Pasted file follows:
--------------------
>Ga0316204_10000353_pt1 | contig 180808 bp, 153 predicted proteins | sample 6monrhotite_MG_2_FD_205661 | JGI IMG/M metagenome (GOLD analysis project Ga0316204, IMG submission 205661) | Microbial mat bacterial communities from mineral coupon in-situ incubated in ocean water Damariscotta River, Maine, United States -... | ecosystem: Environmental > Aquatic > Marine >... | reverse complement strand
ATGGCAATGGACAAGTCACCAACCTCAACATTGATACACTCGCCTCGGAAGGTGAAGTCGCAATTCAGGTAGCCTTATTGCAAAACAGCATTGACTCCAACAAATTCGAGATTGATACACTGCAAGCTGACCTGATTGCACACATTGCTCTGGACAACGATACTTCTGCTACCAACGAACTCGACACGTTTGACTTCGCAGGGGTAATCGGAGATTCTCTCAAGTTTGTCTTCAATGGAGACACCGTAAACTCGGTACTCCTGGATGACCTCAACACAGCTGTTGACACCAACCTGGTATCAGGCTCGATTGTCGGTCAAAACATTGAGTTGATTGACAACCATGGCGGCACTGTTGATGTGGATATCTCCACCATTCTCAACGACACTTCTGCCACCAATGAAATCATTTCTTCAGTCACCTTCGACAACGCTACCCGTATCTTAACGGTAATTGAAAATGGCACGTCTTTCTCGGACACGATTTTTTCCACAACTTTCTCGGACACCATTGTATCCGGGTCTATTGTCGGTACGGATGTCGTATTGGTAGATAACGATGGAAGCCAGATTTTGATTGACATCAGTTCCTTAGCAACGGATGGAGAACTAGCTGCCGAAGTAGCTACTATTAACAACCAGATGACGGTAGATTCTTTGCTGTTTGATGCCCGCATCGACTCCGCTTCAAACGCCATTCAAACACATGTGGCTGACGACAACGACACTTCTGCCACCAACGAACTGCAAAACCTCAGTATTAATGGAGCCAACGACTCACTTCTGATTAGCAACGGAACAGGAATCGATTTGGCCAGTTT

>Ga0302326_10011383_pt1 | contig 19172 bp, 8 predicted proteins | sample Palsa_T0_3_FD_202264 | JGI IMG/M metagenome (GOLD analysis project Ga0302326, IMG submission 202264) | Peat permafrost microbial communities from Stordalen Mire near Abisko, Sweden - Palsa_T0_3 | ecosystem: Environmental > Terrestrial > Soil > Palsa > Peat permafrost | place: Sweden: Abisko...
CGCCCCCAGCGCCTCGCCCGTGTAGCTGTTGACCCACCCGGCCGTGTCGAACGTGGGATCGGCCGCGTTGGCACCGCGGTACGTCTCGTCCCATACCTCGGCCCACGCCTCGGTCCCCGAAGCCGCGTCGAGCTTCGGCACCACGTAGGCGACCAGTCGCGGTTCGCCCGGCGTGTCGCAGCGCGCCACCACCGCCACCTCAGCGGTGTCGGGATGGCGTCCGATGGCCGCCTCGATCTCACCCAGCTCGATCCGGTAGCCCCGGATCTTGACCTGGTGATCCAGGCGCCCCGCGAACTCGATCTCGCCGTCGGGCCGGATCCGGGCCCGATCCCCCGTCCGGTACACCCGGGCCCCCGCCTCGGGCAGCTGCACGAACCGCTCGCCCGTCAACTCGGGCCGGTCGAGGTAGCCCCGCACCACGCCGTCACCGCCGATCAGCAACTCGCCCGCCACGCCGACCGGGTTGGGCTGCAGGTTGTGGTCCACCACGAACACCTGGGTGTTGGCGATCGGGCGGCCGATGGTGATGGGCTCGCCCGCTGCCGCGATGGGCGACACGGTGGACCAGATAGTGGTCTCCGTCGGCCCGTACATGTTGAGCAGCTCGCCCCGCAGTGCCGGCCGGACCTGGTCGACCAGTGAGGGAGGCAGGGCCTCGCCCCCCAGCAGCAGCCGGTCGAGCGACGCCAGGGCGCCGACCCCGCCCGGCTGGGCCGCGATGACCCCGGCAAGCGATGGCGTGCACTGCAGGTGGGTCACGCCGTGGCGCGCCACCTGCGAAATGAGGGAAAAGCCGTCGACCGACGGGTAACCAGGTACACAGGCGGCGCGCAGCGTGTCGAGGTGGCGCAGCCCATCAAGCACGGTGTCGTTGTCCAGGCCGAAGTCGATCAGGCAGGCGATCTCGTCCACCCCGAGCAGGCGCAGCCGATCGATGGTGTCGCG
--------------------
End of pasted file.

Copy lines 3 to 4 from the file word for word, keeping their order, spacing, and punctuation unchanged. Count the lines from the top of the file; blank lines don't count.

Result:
>Ga0302326_10011383_pt1 | contig 19172 bp, 8 predicted proteins | sample Palsa_T0_3_FD_202264 | JGI IMG/M metagenome (GOLD analysis project Ga0302326, IMG submission 202264) | Peat permafrost microbial communities from Stordalen Mire near Abisko, Sweden - Palsa_T0_3 | ecosystem: Environmental > Terrestrial > Soil > Palsa > Peat permafrost | place: Sweden: Abisko...
CGCCCCCAGCGCCTCGCCCGTGTAGCTGTTGACCCACCCGGCCGTGTCGAACGTGGGATCGGCCGCGTTGGCACCGCGGTACGTCTCGTCCCATACCTCGGCCCACGCCTCGGTCCCCGAAGCCGCGTCGAGCTTCGGCACCACGTAGGCGACCAGTCGCGGTTCGCCCGGCGTGTCGCAGCGCGCCACCACCGCCACCTCAGCGGTGTCGGGATGGCGTCCGATGGCCGCCTCGATCTCACCCAGCTCGATCCGGTAGCCCCGGATCTTGACCTGGTGATCCAGGCGCCCCGCGAACTCGATCTCGCCGTCGGGCCGGATCCGGGCCCGATCCCCCGTCCGGTACACCCGGGCCCCCGCCTCGGGCAGCTGCACGAACCGCTCGCCCGTCAACTCGGGCCGGTCGAGGTAGCCCCGCACCACGCCGTCACCGCCGATCAGCAACTCGCCCGCCACGCCGACCGGGTTGGGCTGCAGGTTGTGGTCCACCACGAACACCTGGGTGTTGGCGATCGGGCGGCCGATGGTGATGGGCTCGCCCGCTGCCGCGATGGGCGACACGGTGGACCAGATAGTGGTCTCCGTCGGCCCGTACATGTTGAGCAGCTCGCCCCGCAGTGCCGGCCGGACCTGGTCGACCAGTGAGGGAGGCAGGGCCTCGCCCCCCAGCAGCAGCCGGTCGAGCGACGCCAGGGCGCCGACCCCGCCCGGCTGGGCCGCGATGACCCCGGCAAGCGATGGCGTGCACTGCAGGTGGGTCACGCCGTGGCGCGCCACCTGCGAAATGAGGGAAAAGCCGTCGACCGACGGGTAACCAGGTACACAGGCGGCGCGCAGCGTGTCGAGGTGGCGCAGCCCATCAAGCACGGTGTCGTTGTCCAGGCCGAAGTCGATCAGGCAGGCGATCTCGTCCACCCCGAGCAGGCGCAGCCGATCGATGGTGTCGCG